How to use my sheet music

If you’ve downloaded any of my sheet music, thank you. I sincerely hope it helps you learn your favourite songs on accordion, and strikes a balance between detail and convenience. I try my best to arrange each song to how I would play it myself on piano accordion, whether solo or in a trio. It can also be used for any other type of accordion.

Here is a list of tips on how to best use my sheet music to your advantage. If you have any feedback on what could be done better, or what you really like, please send me a message.

#1 – Play how you want to play

Listen to the songs played by other accordionists or groups. Don’t be afraid to play differently – everyone plays songs in their own way, whether intentional or by accident. You may want to simplify some treble chords, add or remove embellishments, improvise the bass runs, and so on.

#2 – Fingering (treble finger numbering)

Fingering is a personal preference, so I only include it on complex treble runs, as a suggestion. The numbering is from 1 to 5, where 1 is your thumb, and 5 is your little finger.

Example treble run with finger numbering on each note

#3 – Bass notation

To save on space and to simplify the sheet music, I do not include a bass clef. Instead, any bar (measure) with a chord change has the new set of bass notes and chords written below it. When playing subsequent bars which do not have any bass notation, you would repeat the same bass pattern from the previous bar.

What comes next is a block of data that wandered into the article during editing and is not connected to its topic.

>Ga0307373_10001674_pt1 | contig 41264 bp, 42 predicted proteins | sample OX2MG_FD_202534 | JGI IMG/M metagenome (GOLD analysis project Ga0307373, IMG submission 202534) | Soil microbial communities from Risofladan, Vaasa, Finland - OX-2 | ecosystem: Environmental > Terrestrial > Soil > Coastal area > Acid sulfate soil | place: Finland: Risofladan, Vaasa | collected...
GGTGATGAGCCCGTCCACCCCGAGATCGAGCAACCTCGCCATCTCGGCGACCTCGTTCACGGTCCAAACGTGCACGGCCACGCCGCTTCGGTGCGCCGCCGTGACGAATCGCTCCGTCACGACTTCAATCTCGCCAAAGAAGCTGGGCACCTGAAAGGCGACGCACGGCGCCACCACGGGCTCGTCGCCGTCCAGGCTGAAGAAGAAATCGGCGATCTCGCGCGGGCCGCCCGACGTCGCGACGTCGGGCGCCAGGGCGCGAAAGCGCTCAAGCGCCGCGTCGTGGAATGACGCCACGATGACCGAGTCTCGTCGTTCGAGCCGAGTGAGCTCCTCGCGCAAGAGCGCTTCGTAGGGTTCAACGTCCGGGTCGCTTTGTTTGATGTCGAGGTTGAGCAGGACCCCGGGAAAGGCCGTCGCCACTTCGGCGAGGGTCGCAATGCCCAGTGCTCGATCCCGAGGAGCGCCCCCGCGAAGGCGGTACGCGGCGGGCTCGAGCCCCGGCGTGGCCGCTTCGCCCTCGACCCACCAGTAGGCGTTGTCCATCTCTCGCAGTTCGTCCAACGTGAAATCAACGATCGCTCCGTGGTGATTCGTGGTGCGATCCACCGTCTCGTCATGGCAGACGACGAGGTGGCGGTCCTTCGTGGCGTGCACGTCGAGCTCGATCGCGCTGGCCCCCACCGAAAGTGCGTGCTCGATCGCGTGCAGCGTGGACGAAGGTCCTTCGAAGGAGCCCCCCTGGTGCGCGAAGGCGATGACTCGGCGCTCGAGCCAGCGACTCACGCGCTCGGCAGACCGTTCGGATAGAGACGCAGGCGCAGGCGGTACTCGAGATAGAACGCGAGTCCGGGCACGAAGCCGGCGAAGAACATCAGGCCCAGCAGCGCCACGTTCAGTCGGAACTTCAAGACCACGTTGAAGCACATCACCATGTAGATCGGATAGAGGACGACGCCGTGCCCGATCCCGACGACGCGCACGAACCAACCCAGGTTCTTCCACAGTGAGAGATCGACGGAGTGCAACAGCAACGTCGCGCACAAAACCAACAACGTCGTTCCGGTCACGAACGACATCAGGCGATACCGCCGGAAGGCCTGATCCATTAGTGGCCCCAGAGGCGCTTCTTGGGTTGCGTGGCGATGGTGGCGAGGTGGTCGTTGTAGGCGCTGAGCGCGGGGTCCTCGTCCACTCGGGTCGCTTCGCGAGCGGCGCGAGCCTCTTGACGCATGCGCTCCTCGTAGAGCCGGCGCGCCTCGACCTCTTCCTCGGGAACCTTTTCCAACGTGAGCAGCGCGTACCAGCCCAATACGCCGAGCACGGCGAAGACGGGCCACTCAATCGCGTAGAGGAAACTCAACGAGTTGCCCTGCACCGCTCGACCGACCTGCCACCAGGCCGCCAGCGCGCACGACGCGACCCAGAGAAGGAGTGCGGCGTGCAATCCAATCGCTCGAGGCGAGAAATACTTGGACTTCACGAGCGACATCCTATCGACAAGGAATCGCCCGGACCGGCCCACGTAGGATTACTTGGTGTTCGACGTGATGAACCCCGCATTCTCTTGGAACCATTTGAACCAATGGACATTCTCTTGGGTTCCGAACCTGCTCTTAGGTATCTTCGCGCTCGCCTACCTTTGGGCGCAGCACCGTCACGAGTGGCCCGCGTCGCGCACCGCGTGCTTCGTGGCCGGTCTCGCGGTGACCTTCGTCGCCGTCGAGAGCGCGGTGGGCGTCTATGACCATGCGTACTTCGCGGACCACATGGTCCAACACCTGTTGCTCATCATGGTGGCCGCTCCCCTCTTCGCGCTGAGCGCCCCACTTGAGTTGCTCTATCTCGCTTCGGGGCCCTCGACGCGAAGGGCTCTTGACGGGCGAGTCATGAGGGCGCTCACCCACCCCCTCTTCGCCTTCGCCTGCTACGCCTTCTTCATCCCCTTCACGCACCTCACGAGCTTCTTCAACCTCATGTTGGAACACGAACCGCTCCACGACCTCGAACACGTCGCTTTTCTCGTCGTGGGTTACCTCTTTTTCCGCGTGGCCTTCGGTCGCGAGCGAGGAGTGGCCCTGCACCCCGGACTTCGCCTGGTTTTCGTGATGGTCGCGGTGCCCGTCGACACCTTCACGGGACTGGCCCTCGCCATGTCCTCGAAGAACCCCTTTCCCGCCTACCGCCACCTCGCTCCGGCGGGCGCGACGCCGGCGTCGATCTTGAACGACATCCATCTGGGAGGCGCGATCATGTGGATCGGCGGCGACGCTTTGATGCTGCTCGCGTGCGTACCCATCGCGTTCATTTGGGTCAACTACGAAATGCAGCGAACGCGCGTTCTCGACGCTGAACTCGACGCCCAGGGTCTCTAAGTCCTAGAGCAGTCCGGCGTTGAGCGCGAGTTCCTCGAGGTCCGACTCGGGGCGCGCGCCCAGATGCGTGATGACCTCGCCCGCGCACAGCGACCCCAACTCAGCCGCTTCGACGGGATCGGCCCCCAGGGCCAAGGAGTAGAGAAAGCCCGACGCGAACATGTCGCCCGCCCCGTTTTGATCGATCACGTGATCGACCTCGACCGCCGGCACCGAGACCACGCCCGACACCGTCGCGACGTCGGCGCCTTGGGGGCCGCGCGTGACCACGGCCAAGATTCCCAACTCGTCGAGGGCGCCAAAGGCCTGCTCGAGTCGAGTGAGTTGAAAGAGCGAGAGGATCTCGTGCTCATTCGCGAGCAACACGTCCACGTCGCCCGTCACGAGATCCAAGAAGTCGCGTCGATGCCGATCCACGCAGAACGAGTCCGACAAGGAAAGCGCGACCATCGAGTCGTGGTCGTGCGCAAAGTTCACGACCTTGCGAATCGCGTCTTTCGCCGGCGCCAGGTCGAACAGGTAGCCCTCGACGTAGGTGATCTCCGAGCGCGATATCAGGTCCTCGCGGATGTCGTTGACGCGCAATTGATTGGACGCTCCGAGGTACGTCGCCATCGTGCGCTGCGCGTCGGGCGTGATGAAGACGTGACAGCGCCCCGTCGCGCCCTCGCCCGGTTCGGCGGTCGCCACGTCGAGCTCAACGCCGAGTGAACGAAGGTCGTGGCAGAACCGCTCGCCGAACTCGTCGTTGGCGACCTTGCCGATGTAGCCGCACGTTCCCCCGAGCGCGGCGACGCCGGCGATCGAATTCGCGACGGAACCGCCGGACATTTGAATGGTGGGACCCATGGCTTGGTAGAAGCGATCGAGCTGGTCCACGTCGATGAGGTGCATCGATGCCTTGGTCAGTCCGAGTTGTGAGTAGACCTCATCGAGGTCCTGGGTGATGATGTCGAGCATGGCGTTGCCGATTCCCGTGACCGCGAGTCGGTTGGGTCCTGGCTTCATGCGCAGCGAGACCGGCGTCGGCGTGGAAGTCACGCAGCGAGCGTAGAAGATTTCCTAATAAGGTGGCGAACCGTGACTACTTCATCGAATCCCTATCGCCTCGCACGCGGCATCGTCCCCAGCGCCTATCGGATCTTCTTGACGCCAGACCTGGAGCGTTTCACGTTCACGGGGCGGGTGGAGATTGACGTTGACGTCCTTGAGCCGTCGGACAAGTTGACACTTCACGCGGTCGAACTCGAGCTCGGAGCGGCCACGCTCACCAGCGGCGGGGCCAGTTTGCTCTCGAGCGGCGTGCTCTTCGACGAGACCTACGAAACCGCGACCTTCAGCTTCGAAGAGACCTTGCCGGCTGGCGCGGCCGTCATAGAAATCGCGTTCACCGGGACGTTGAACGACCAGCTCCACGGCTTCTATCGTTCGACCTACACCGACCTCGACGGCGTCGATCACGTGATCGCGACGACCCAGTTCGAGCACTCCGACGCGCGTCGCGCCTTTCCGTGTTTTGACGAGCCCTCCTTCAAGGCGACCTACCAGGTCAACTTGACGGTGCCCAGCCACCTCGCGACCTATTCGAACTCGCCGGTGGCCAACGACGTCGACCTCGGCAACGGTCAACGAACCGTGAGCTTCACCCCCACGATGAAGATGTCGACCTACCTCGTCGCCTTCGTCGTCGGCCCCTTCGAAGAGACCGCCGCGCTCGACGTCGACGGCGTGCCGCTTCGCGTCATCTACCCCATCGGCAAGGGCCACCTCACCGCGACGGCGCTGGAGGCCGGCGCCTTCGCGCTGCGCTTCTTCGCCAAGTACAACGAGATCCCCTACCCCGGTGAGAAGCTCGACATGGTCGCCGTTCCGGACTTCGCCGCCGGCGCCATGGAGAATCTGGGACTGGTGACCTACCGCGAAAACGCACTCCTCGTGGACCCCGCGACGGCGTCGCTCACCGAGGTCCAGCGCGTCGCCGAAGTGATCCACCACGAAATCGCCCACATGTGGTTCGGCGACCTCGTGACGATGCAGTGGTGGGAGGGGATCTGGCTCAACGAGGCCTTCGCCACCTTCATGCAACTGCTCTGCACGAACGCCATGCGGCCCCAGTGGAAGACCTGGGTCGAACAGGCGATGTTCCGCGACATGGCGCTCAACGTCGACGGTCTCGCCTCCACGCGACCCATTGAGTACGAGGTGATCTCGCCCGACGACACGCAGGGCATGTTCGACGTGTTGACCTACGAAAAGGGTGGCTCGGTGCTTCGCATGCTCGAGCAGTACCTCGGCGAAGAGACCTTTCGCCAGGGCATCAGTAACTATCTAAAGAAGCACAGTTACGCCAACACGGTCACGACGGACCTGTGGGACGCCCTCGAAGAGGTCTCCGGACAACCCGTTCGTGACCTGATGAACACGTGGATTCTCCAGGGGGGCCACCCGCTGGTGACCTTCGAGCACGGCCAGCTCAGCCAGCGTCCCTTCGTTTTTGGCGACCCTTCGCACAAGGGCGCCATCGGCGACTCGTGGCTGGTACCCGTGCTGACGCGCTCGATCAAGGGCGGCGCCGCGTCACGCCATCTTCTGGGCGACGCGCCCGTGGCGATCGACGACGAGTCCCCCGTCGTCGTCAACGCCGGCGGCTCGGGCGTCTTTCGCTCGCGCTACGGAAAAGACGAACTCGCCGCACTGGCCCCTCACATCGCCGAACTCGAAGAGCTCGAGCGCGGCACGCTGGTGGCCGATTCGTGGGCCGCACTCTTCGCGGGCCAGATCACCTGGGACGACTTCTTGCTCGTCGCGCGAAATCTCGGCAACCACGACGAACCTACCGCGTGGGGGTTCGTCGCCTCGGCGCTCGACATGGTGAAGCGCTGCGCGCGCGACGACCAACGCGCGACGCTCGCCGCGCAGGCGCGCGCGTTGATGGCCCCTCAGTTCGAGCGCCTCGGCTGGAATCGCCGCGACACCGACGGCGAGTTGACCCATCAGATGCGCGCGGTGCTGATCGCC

Consider the example below in 2/4 time (polka):

Upper case letters (eg. “C”, “D”, etc) denote bass notes.
Lower case letters (eg. “c”, “d”) denote bass chords.
Lower case letter (eg. “c”) denotes C major bass chord (3rd bass row).
Upper case letter with number (eg. “C7”) denotes C bass note together with C seventh bass chord. Playing the additional bass chord is optional.

“7” denotes a seventh bass chord.
“m” denotes a minor bass chord.
“dim” denotes a diminished bass chord.

Example in 2/4 time
Example with G seventh (g7) chord

#4 – Counter-bass notation

Bass notes which are underlined represent a counter-bass – a bass button in the first row, closest to the bellows. This makes it easier to reach the desired note.

Example where D and E (underlined) use the counter-bass button

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